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This is a bit dramatic, and only slightly mimics what I am like during my period. (I usually opt for a machete over an axe.) Plus, I would never destroy a kid’s birthday cake like that. That’s just weird.
What’s weirder is actual marketing for birth control. While the SNL skit does bash women and our hormonal episodes aka “Lorena Bobbit fest 2000” I really am starting to question the amount of information most doctors give on this “drug of convenience.”
I am by no means anti-drugs or western medicine. Just last year I was living in Switzerland and broke my ankle. The daily stomach-injection of anti-coagulants I administered, along with a few pills that were equivalent to a baby aspirin, caused me to hit the black market of my fellow roommates. My friend Jonathan had some Vicodin he had smuggled from the states and my friend Tyler had a self-made pharmacopeia. He gave me something he said was known as “Special K” on the streets. I didn’t care what it was, I just wanted the little men inside my cast, gnawing on my bone, to STOP!
But enough about me shooting up, back to birth control.
For being a drug that is so widely used, there has been little longitudinal research of its effects on women’s health. Being born into a family of eleven and spending time as a nurse, Margaret Sanger (hottie) fought with logical conviction to bring her beliefs to fruition and pioneer the birth control movement. Later developed as an oral contraceptive by Frank Colton in the 1960’s, it was initially given out at 10 milligrams of Progesterone. The high dosage led to numerous reactions, such as nausea, blurred vision, bloating, weight gain, depression, blood clots, and strokes. Today the dosages are significantly less, but symptoms still remain for many.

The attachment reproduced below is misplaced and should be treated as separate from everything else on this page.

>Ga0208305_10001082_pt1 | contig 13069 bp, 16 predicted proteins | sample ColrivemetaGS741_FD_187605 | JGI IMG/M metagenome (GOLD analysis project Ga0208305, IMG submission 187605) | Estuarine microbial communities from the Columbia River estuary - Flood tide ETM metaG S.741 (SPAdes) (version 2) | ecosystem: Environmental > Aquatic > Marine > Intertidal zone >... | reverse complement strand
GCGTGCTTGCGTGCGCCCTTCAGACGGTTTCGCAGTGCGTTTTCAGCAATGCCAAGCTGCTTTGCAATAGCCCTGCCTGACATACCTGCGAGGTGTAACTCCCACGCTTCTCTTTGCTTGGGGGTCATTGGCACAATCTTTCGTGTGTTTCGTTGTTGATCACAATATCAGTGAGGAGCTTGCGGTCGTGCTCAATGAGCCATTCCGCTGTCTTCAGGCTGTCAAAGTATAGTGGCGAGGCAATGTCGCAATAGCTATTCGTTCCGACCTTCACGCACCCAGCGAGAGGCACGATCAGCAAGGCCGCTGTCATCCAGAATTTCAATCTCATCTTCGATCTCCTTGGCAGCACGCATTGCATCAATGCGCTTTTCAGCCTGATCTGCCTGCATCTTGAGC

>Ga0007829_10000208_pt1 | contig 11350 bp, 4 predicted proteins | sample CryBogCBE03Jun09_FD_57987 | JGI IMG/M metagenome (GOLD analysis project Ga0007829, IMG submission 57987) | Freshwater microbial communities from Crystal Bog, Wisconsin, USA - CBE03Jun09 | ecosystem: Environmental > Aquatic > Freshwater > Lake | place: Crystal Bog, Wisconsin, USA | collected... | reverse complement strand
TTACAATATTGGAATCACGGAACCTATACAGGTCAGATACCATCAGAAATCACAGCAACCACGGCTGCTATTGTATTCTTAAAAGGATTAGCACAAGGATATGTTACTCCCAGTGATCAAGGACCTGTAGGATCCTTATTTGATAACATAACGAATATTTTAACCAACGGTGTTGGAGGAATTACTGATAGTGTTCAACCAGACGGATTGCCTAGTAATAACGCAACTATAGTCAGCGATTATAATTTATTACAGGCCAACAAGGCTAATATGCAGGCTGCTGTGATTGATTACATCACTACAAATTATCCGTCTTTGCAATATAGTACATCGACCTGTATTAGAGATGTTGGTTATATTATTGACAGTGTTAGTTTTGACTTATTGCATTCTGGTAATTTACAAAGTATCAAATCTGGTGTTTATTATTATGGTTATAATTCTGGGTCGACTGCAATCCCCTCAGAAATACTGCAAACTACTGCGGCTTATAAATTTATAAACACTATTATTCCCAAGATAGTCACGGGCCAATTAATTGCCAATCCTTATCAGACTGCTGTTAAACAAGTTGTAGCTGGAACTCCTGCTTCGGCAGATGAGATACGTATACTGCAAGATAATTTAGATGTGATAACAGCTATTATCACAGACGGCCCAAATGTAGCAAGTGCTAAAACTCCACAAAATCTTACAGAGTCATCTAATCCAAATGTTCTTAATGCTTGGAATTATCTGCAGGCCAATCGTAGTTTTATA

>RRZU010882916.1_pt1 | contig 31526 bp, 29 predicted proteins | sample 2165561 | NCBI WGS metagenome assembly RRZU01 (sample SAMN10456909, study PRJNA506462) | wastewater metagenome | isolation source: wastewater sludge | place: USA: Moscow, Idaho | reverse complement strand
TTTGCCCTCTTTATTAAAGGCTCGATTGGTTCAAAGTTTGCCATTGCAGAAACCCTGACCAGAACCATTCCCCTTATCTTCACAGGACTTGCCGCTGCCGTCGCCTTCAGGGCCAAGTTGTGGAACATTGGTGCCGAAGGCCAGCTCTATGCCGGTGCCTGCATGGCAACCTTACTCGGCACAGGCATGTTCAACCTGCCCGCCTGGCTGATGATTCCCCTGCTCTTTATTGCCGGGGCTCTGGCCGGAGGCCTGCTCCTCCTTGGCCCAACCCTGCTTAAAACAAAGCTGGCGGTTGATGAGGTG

In researching and talking to a number of women, I know there are some who have felt few side effects on the pill. Fantastic. However, just because I don’t feel the tumor in my body, doesn’t mean its not having an effect. Extreme example? Yes.
What it is: Birth control pills are synthetic hormones that mimic the way real estrogen and progestin works in a women’s body. The pill prevents ovulation: the eggs are never released because the “magic” of the pill pulls a Pinocchio and says you are knocked up. And you are not.
Hormones in general are vital to both men and women. They are messengers that carry information from one group of cells to another. They regulate growth, development, metabolism, tissue, sexual function, reproduction, bodily reactions to food and trauma, our moods and more. That’s why, depending on the woman, some can experience, weight gain or loss, clear skin, O.C.D., anger, or the mellowing effects of an anti-depressant.
While one could make the argument that the effects of me popping a Vicodin is no different than tricking my womb into thinking its making a baby, I understand. I am tricking my broken ankle and masking the pain. However, chemicals I put in my body to affect inflammation don’t scare me as much as ones that play games with my baby-maker.
We don’t know if birth control connects to the mass amounts of infertility hitting our generation, or if partnership dissatisfaction is connected to a hormone cirque du soleil, but we are not asking enough questions. AND if I were the drug company making this bazillion dollar pill of “convenience” my research dollars would not go into proving it wasn’t as helpful to the female body as we had all hoped.
Blogs are supposed to be short, so this is simply scratching the surface of what I want to dive into. What is being discovered doesn’t set right with me. Birth control is one issue, (socially and economically, we don’t want babies popping out left and right) convenience is another, (as women we have a plethora of life opportunities before us outside of being a mother) but the overarching theme for me is women’s health, true liberation, and God’s ultimate design of the female body….
more to come…
What are the costs and benefits to convenience?
What questions do you have about birth control?
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